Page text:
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S PEC IAL ADVER TIS ING S EC TION
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CEATEC Japan 2008
THE FINANCIAL CRISIS
Breaking usability barriers is key to seamless services
Internet-savvy consumers are forcing electronic technology companies to put people back into the equation
By Peggy Anne Salz
Central banks add funds to money markets
Goal is to improve liquidity of dollar around the globe
By Nina Koeppen And Terence Roth
FRANKFURT—Central banks on Monday added $330 billion to the funds they can pump into money markets as more financial institutions ran into trouble in Europe and the U.S. The U.S. Federal Reserve said it boosted its currency-swap facility, which lets foreign central banks pump dollars into their cashstrapped banking systems, to a total of $620 billion from the previous $290 billion. Shares of the swap arrangements are apportioned to the European Central Bank, the Bank of Japan, the Bank of England, the Bank of Canada, the National Bank of Denmark, Norges Bank of Norway, the Reserve Bank of Australia, the Riksbank of Sweden and the Swiss National Bank. The move will allow international central banks to increase volumes of dollar-denominated lending to their banking systems for oneweek periods. It is aimed at keeping banks liquid amid a shortage of dollars in interbank money markets. “The increase in the amount of foreign exchange swap authorization limits will enable many central banks to increase the amount of dollar funding that they can provide in their home markets,” the Fed said in its statement. “This should help to improve the distribution of dollar liquidity around the globe.” Markets awoke Monday to news that the financial crisis was broadening in Europe, after Germany’s Hypo Real Estate Holding AG, Dutch-Belgian bank and insurer Fortis NV and the U.K.’s Bradford & Bingley PLC all needed government-orchestrated emergency funding. In the U.S., Citigroup Inc. agreed to acquire Wachovia Corp.’s banking operations in another deal backed by the U.S. government. As the outlook darkened, interbank rates—rates at which banks borrow funding from each other— nudged higher in longer-dated euro funds, indicating that banks were still hoarding cash amid perceptions that other banks also are at risk of default. One or more banks borrowed a total of Œ6.788 billion ($9.92 billion) overnight from the ECB at a penalty rate of 5.25%, data from the ECB showed Monday. They also parked a total of Œ28.059 billion with the central bank as of Sunday, despite a belowmarket rate of 3.25%. The significance is that, because European banks no longer trust each other, they would rather park funds at the central bank at a lower rate than lend to other banks at a higher rate. “With financial markets experiencing a serious risk of seizure and the real economy continuing to lose momentum, we think that the outlook is getting gloomier by the day,” said Aurelio Maccario, chief eurozone economist at UniCredit. “Financial conditions keep tightening and the massive liquidity injections guaranteed by the ECB have done little to alleviate the problem,” he said. But the ECB at least provided some short-term relief: A special provision of Œ120 billion in 38-day euro funds helped damp overnight euro interbank rates Monday, but didn’t halt the steady increase in longer-term euro interbank offered rates. Overnight euro money-market rates fell as low as 3.5%, well below the ECB’s main policy rate of 4.25%. But the three-month Euribor rate—a benchmark for interbank trading—rose to 5.237% from 5.142% Friday, because the funds will cover the critical year-end period. Other longer-dated Euribor rates increased in tandem at Monday’s fixing. Earlier Monday, the Reserve Bank of Australia pumped cash into its banking system to stave off end-of-quarter and end-of-financialyear liquidity pressures as the global financial crisis continued. The central bank injected a net 3.14 billion Australian dollars (US$2.61 billion) after estimating a surplus of A$424 million for the day and then adding an extra A$2.72 billion in its dealings. The Bank of Japan said Monday it is supplying one trillion yen ($9.42 billion) against pooled collateral at its headquarters, starting Sept. 30 and ending Oct. 1.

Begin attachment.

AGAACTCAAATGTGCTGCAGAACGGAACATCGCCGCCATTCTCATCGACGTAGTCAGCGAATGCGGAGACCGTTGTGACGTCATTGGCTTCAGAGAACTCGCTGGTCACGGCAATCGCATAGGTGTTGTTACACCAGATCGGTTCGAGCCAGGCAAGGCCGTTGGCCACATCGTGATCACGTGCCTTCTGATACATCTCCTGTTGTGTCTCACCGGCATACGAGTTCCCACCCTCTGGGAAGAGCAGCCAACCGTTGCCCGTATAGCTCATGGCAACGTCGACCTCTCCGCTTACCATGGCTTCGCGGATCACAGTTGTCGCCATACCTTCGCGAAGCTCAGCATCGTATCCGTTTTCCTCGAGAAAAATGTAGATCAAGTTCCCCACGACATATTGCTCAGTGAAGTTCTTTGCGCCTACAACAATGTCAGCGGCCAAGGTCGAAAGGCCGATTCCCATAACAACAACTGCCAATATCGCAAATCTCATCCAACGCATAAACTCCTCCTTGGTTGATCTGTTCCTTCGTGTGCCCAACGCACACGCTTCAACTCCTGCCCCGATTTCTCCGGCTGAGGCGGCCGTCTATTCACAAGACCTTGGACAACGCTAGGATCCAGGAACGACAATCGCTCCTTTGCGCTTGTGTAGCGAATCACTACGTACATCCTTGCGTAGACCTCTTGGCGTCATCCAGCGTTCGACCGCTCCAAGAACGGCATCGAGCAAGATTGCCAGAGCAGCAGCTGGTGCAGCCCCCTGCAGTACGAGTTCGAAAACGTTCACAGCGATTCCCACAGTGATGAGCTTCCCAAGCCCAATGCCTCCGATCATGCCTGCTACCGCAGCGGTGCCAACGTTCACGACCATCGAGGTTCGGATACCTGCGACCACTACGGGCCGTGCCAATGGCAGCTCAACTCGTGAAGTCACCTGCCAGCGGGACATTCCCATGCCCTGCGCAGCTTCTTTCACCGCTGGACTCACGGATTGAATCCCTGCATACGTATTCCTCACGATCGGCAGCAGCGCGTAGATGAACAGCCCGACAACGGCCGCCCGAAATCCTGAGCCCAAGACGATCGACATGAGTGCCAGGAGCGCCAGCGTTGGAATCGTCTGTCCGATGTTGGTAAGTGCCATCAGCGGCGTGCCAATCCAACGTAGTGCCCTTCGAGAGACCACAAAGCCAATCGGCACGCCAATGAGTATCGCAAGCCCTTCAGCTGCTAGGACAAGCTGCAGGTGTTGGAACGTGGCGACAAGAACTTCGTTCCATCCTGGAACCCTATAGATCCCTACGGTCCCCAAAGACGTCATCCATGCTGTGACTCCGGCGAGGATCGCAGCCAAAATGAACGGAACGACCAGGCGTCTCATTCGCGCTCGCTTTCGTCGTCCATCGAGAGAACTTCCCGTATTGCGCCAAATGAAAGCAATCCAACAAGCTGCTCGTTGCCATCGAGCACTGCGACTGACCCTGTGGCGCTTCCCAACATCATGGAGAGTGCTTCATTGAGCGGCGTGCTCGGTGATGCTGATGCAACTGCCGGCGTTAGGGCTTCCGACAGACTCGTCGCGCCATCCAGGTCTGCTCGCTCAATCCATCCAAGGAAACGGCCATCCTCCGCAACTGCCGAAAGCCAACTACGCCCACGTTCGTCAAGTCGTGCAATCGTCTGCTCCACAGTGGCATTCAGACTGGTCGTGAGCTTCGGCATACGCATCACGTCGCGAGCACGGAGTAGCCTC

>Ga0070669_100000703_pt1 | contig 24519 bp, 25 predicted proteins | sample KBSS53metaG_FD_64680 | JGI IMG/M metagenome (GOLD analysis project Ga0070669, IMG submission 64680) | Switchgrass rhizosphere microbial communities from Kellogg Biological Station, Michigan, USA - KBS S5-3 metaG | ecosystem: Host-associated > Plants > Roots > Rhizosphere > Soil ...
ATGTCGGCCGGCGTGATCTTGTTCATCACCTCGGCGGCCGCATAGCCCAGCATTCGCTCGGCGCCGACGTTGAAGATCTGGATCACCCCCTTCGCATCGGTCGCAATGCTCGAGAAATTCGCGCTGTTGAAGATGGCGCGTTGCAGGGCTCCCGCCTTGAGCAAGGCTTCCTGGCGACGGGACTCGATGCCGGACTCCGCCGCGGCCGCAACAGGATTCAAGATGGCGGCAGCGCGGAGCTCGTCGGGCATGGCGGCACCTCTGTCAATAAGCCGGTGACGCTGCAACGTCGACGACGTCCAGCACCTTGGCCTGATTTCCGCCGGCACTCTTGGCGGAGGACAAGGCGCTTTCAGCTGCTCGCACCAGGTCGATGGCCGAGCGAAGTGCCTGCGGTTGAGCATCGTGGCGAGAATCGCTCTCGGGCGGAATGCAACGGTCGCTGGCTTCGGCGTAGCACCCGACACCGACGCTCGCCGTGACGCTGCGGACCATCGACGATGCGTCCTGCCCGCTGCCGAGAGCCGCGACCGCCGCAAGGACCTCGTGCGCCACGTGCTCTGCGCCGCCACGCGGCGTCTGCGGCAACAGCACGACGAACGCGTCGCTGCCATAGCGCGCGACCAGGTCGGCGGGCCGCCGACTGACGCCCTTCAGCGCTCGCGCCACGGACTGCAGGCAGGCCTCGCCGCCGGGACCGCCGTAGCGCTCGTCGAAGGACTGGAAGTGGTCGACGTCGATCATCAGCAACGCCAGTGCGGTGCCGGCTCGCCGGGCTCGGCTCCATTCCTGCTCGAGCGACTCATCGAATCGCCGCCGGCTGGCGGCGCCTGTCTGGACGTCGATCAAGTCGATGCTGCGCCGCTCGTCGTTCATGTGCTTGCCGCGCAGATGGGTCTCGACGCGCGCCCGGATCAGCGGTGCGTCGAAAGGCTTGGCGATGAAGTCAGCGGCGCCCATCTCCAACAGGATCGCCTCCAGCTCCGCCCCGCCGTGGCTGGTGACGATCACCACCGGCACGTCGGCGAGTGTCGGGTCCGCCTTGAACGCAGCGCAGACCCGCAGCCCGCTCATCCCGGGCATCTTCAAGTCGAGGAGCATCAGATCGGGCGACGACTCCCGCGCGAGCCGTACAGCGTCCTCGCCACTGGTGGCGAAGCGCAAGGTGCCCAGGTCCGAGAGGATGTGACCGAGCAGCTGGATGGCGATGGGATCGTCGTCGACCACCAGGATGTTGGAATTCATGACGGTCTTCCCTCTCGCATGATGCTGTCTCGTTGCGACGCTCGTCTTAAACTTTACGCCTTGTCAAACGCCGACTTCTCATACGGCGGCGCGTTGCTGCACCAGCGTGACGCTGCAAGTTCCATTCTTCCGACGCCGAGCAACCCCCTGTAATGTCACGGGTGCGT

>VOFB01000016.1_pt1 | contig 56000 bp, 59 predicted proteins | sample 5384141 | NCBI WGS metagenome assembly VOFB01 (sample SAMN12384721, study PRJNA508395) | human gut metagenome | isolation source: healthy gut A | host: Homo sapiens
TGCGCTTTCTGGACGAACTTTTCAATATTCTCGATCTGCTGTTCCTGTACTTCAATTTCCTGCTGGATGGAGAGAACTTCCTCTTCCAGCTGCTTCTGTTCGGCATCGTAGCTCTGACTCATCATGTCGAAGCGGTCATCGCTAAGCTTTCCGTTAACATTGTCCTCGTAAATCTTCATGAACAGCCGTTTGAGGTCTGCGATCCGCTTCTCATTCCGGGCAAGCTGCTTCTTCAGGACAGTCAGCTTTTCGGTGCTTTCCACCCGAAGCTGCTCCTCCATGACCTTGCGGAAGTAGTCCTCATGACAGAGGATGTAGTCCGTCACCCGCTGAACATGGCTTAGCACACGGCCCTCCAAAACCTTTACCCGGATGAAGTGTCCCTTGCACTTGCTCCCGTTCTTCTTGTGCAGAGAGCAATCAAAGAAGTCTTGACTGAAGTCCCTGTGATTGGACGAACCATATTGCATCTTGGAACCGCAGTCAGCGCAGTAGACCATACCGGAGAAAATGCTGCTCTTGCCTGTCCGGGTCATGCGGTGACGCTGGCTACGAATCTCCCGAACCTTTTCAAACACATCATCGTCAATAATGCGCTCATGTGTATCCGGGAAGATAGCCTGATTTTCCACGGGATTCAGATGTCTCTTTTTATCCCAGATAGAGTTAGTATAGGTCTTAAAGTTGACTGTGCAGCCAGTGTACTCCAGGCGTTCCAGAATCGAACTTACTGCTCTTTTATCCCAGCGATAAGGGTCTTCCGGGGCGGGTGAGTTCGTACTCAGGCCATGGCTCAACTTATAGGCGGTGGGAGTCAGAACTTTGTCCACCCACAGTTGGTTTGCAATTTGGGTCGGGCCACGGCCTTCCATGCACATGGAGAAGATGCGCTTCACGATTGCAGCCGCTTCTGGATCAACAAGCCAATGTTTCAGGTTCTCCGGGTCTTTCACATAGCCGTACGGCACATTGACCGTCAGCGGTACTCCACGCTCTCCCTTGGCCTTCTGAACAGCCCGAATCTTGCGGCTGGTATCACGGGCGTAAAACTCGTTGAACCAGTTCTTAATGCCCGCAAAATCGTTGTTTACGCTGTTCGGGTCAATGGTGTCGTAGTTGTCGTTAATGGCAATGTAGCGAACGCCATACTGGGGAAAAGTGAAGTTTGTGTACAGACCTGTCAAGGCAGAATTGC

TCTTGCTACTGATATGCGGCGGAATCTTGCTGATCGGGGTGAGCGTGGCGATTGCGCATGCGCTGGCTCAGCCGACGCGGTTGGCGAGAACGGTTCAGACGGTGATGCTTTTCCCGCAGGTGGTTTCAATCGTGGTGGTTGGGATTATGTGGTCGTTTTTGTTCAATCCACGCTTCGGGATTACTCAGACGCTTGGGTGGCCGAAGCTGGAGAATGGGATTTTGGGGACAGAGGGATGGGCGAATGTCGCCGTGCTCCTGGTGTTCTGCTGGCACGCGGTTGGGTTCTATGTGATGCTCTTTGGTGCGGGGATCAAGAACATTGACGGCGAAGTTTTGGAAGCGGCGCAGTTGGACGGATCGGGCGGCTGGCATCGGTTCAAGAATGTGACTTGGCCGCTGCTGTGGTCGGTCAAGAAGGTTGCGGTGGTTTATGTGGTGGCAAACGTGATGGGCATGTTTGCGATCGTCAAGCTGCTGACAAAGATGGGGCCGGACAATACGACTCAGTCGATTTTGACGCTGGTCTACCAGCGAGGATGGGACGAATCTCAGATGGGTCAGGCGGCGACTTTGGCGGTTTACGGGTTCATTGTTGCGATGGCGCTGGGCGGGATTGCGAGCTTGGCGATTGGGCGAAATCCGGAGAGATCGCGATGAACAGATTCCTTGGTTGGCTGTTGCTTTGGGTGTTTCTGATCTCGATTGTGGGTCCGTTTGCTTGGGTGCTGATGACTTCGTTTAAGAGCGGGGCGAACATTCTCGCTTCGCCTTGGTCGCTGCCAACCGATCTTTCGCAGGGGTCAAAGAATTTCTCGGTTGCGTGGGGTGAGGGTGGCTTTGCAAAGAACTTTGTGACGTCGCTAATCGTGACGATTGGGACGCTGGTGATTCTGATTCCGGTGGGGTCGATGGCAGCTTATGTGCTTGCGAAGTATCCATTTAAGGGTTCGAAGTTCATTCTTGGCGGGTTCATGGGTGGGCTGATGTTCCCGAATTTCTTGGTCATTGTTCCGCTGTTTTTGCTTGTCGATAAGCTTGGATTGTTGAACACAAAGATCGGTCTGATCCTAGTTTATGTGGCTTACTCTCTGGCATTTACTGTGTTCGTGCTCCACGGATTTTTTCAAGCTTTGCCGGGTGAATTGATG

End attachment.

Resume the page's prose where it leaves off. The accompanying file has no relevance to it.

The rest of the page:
IGITAL convergence used to be about tools, technology and new ways to deliver communications capabilities across a multitude of platforms and devices. Today, the emergence of empowered consumers, the advance of so-called digital natives — individuals who have grown up with the Internet — and the abundance of applications designed to give consumers more of a say in how they create, access and enjoy content is forcing companies to factor people back into the equation. Against this backdrop, clever companies are moving their focus from pushing the boundaries of what their technology can accomplish to breaking the usability barriers that hold people back from interacting with content — when, how and where they wish. Content and experiences now must be much more seamless and fluid. With this in mind, Nero AG, a digital media technology company based in Karlsbad, Germany, has created liquid media technology, a flagship offer that enables content creation and distribution anytime, anywhere and on any device. “We’ve helped consumers transfer and enjoy media, but the next step is to put people in control of it,” says Richard Carriere, president of Nero’s U.S. subsidiary, Nero Inc. in Glendale, California.